Day Trips (tutte le strade portano a Roma)

Waves and Ruins: The Beach at Anzio

The beach at Anzio, as seen from Nero’s villa

I’ve often struggled to find the ideal destination for the rather eclectic traveling group in which I often find myself – World War II buffs, Ancient Roman history enthusiasts, voracious pescatarians, and the odd dedicated tanner or two.  Should you find yourself in a similar situation when in Rome, there is really only one place to go – Anzio.

Founded by the Volsci way back in the ancient times, Anzio is located just 35 miles south of Rome on the coast (if you hit Nettuno, you’ve gone too far!).  Not content to leave such a pretty piece of real estate in the hands of these longtime rivals, the Romans eventually conquered the strategic harbor, and the emperor Nero chose to build one of his beach shacks down there, presumably to have a quiet place to read, think, and be completely normal.  By the Middle Ages, the place was pretty much deserted, although some sources claim that during some Renaissance excavations, the Apollo Belvedere – long considered one of the greatest classical statues from antiquity – was discovered among the ruins.

Not much of note happened in Anzio for the following 600 years or so, until 1944 when the Allied forces mounted an amphibious landing at Anzio and Nettuno, leading to several months of rather bloody battle until they finally broke through and marched on Rome, liberating it on June 4th, 1944.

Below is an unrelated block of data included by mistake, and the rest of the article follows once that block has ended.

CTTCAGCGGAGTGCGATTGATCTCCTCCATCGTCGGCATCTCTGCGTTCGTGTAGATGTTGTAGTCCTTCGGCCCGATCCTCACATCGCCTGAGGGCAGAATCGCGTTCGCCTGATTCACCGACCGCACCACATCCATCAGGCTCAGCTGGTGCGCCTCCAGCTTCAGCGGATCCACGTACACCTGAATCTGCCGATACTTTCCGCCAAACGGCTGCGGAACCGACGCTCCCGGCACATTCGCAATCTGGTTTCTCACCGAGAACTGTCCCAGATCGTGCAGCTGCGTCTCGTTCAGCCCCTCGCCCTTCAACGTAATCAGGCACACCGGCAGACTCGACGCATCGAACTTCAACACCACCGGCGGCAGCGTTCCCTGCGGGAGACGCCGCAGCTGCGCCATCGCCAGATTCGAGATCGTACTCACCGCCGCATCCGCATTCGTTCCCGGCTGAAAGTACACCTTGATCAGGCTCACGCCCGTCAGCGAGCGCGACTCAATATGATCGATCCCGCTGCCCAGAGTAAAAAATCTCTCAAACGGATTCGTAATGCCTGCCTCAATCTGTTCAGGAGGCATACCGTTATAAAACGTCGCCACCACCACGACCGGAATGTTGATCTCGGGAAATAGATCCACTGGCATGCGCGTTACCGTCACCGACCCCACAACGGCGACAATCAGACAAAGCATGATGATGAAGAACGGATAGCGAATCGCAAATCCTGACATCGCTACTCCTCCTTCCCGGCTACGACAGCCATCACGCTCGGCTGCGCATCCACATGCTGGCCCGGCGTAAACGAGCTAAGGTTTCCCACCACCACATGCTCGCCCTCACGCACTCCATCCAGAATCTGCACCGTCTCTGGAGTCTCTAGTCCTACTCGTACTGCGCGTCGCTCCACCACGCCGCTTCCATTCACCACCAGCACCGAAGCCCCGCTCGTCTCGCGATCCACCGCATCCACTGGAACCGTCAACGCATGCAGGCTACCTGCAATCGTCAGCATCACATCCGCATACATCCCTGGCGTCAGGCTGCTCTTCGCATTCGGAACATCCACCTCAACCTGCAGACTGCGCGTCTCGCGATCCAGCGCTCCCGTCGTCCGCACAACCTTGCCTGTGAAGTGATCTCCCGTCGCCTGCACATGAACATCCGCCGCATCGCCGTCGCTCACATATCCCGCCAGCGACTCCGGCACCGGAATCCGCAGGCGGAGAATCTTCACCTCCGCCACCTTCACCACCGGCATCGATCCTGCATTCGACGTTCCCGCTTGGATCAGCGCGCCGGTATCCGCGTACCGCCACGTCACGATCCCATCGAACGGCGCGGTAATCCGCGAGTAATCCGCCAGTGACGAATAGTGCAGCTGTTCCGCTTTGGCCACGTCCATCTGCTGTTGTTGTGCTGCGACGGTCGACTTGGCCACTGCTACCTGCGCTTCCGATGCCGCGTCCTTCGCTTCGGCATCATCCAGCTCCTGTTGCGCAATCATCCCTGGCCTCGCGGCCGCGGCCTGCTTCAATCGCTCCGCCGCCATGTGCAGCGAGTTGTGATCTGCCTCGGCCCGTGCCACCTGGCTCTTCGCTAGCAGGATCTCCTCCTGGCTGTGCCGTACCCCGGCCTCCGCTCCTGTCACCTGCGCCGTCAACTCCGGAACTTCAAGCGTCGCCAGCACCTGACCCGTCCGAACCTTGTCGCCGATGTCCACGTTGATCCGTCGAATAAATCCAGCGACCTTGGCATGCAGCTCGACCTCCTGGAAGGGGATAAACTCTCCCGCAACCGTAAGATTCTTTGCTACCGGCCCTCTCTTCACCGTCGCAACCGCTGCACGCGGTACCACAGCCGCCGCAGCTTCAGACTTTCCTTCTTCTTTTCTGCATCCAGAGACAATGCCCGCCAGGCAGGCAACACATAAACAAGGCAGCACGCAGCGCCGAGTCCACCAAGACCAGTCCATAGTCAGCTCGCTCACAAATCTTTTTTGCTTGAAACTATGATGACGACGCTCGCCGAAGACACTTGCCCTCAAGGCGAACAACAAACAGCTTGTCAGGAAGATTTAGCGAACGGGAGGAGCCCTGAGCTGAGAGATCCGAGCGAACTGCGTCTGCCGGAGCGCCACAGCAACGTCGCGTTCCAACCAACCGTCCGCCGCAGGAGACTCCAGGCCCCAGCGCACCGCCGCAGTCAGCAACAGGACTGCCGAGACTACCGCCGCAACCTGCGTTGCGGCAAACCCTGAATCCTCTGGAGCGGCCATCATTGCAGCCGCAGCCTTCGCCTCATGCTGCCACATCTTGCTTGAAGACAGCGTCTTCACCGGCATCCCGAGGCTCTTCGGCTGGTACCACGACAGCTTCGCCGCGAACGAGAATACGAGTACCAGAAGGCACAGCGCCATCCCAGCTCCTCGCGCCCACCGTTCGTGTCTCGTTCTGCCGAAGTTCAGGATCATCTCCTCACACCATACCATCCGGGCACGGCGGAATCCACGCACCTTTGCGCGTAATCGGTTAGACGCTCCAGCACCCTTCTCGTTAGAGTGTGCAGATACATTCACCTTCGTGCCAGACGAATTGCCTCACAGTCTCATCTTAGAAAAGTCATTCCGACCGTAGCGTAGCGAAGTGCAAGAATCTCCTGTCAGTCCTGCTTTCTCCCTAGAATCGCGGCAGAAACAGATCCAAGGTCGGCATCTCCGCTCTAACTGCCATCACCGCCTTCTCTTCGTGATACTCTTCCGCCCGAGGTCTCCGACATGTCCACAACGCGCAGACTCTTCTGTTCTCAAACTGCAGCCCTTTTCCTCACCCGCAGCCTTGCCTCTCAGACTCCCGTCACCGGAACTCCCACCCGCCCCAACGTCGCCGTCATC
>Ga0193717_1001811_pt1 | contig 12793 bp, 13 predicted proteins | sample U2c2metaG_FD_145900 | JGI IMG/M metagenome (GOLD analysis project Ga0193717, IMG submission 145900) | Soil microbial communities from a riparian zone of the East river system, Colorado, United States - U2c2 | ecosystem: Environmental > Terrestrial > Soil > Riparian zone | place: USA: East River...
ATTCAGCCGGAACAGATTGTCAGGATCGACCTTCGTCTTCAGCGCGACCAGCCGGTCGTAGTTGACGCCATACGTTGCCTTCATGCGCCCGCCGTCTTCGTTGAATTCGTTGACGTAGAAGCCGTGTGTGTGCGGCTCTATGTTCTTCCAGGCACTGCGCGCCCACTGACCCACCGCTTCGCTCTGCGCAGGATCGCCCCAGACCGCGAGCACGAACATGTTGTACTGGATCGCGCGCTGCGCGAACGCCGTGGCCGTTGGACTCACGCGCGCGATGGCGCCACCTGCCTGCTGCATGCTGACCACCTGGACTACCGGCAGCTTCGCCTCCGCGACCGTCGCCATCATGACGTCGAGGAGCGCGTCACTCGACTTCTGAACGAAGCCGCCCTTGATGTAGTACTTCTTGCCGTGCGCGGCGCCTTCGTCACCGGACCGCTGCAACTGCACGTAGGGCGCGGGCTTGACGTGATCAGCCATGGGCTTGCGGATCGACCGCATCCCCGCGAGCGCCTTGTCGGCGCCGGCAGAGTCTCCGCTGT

Awesomely, many remains from every element of this rather intense and extended history are still visible in Anzio.  Walls and caves that made up Nero’s villa line the cliffs that rise up along the beach – the very same beach where the Allies landed, and where you can now lay out and catch some rays. Wade into the water and swim by some giant chains left over from docking the Allied ships, and then breaststroke your way over to a series of tunnels and caves that formed the nefarious underworld of Nero’s party house.

Oh, and for those pescatarians I mentioned? A number of restaurants line the road above the beach, offering fresh seafood, cold wine, and air-conditioned views of all that cool stuff you just read about.  Baia di Ponente on Riviera Vittorio Mallozzi is a proven favorite, offering perfectly crisp fried fish, an excellent crudo plate, and reasonable prices.

How to get there: Trains run from Termini to Anzio every hour on the :07, return on the :37 (until 8:37) and costs 7.20 for the roundtrip. To get to the beach, it’s about a 15 minute walk from the train station, or you could probably catch a bus.  To walk, exit the station onto Viale Claudio Paolini, and just keep heading downhill until you see water.

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